On Emergencies

There’s a coffee mug somewhere that says something to the effect of, “your lack of planning is not my emergency,” or something like that.  I’ve recently had occasion to question whether anything at my company is actually an emergency.  According to Google, an emergency is defined as:

a serious, unexpected, and often dangerous situation requiring 
immediate action.

It’s true, my company designs medical devices, among other things, but our involvement is typically long before FDA submission, let alone when the products are actually in the field.  Too, if one of the products we designed did start going completely haywire, we would not be the first people to call: the first step would be neutralizing the problem (getting the product to where it couldn’t harm anybody), then contacting the device OEM (our customer), and only then we might get a call.

Of course, when I’m doing risk management, the intent is to design products so that even if something does go haywire, the product still remains safe.  It might not work correctly anymore, but at least it’s not actively hurting somebody.  In short, my job is to identify ways things can fail so we can design them to avoid emergencies.

So, barring a case where a product is actively harming somebody—which is very unlikely, given the products we’ve done so far and the risk mitigations we’ve put in—I don’t think anything related to my company could possibly be considered an emergency insofar as I’m involved.  And if that’s the case, then maybe I don’t need to be checking my email all the time.  Maybe when a deadline is looming or past due, I’m within my rights to say, “that’s not my problem.”  Maybe I don’t need to be at work until 9:00 or 10:00 at night or working weekends.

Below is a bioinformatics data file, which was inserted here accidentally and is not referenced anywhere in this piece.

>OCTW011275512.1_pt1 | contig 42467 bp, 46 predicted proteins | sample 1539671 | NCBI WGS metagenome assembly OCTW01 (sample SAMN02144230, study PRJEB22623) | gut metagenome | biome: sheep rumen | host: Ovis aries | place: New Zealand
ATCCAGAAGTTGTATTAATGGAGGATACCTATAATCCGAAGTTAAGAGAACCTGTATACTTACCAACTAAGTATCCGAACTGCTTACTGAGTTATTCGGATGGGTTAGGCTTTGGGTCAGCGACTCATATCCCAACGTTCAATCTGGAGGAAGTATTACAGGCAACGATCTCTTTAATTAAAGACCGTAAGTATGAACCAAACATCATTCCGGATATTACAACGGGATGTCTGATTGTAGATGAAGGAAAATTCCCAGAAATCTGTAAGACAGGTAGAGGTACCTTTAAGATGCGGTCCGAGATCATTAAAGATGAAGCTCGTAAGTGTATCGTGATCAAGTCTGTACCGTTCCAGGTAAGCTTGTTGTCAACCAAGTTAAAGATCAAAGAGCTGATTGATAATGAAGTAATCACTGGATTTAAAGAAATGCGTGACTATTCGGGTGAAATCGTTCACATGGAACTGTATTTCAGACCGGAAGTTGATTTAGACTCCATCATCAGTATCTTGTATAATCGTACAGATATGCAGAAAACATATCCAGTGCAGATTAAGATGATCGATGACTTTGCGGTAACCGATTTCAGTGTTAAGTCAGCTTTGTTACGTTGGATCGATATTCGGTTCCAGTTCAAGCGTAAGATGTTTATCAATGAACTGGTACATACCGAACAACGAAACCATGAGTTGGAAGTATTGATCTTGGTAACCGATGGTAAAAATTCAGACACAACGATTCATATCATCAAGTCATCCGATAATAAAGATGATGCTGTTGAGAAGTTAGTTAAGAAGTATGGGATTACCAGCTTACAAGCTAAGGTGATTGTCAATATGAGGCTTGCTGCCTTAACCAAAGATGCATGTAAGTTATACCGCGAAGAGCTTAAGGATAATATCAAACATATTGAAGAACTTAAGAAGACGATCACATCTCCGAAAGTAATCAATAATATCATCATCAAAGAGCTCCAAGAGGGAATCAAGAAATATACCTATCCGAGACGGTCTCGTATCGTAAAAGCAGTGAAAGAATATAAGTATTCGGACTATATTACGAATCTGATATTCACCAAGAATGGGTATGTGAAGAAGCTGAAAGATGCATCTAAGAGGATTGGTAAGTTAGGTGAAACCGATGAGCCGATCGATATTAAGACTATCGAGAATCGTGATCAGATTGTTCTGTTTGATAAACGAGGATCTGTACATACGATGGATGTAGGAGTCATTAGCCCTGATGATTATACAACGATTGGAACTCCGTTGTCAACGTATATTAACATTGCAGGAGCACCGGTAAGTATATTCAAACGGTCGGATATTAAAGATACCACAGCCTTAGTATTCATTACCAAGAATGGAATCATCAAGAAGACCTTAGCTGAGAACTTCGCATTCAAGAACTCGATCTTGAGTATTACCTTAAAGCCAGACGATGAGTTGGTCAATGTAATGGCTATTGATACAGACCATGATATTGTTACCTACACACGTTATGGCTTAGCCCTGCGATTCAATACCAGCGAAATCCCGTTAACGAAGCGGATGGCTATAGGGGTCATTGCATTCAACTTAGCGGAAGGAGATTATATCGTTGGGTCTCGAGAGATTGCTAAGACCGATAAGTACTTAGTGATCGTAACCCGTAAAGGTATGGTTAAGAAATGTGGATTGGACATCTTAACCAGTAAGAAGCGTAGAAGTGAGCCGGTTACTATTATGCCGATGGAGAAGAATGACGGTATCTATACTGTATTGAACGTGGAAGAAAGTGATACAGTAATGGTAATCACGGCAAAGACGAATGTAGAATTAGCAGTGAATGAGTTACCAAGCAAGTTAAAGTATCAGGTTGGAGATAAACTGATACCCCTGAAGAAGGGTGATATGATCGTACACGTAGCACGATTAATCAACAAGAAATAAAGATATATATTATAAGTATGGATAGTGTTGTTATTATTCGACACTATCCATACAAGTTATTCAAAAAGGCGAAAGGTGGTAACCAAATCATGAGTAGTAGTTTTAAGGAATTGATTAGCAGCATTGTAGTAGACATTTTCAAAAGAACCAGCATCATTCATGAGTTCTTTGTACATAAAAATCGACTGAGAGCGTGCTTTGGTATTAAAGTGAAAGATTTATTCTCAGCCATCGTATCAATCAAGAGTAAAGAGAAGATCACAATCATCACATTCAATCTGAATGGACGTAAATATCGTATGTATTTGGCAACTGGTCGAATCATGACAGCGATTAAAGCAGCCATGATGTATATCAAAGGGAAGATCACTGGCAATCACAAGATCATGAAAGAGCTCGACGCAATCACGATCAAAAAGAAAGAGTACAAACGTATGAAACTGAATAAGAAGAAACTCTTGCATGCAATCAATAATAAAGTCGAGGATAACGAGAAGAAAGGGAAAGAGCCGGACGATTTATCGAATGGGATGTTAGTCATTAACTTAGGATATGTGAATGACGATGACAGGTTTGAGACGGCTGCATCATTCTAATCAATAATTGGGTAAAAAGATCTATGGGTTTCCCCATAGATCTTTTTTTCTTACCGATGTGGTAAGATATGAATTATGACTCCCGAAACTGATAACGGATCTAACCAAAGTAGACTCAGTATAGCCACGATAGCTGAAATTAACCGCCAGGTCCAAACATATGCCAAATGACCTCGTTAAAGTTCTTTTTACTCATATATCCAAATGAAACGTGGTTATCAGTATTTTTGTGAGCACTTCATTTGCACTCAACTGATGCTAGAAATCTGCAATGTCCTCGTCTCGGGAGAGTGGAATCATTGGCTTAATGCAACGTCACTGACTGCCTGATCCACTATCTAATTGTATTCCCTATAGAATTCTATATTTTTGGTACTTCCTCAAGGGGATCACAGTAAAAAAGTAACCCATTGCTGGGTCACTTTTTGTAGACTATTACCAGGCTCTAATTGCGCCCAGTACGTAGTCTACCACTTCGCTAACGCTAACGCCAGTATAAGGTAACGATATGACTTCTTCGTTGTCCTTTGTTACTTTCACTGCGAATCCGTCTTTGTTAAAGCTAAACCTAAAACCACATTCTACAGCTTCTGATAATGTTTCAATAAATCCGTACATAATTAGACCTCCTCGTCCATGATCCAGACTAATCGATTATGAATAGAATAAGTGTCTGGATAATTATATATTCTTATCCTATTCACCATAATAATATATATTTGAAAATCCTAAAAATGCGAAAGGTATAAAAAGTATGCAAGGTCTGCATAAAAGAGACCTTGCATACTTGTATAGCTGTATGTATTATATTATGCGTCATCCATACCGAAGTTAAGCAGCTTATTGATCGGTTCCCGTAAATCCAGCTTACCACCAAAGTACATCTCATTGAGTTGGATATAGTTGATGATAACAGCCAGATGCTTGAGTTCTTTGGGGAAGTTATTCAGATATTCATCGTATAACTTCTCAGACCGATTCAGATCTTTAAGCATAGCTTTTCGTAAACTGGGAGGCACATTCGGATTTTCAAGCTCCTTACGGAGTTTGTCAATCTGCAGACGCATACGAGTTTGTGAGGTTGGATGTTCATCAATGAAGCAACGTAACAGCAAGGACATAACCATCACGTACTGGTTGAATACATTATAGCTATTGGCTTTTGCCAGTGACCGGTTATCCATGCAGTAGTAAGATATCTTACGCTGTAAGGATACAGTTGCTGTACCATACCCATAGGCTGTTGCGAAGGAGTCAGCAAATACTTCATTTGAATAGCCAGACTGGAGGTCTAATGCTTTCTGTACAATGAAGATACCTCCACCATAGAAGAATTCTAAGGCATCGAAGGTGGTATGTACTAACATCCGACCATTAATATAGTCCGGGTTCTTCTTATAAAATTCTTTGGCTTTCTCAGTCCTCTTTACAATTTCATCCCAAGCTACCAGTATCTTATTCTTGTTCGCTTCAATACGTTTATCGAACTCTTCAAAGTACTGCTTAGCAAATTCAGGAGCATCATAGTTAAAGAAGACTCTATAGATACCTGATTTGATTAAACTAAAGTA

True, I don’t want to be a jerk about it, but at the same time, being salaried, if I work extra hours, I don’t get paid for it.  Company policy is against comp time, so I’m basically doing charity work for the company.  And what can I say, I’m not feeling all that charitable: I don’t like what I do, yet I do it fervently anyway.  Worst of all, though, is that despite my fervor and attention to detail, I’m constantly being second-guessed by everybody on every team.  There is nothing rewarding about what I do, and doing extra for the benefit of a company of people who expect me to do more for free and then want to second-guess it?  No, there’s no incentive there.  Selfish?  Maybe.  Avoiding burnout?  Definitely.  Got to last until I can find a new job.

In truth, the only emergencies I really need to care about are related to the health of my animals foremost, my family and friends, and the intactness of the property and the buildings and vehicles on it.  Aside from that, it’s all just noise.  Serenity prayer.  Serenity prayer.

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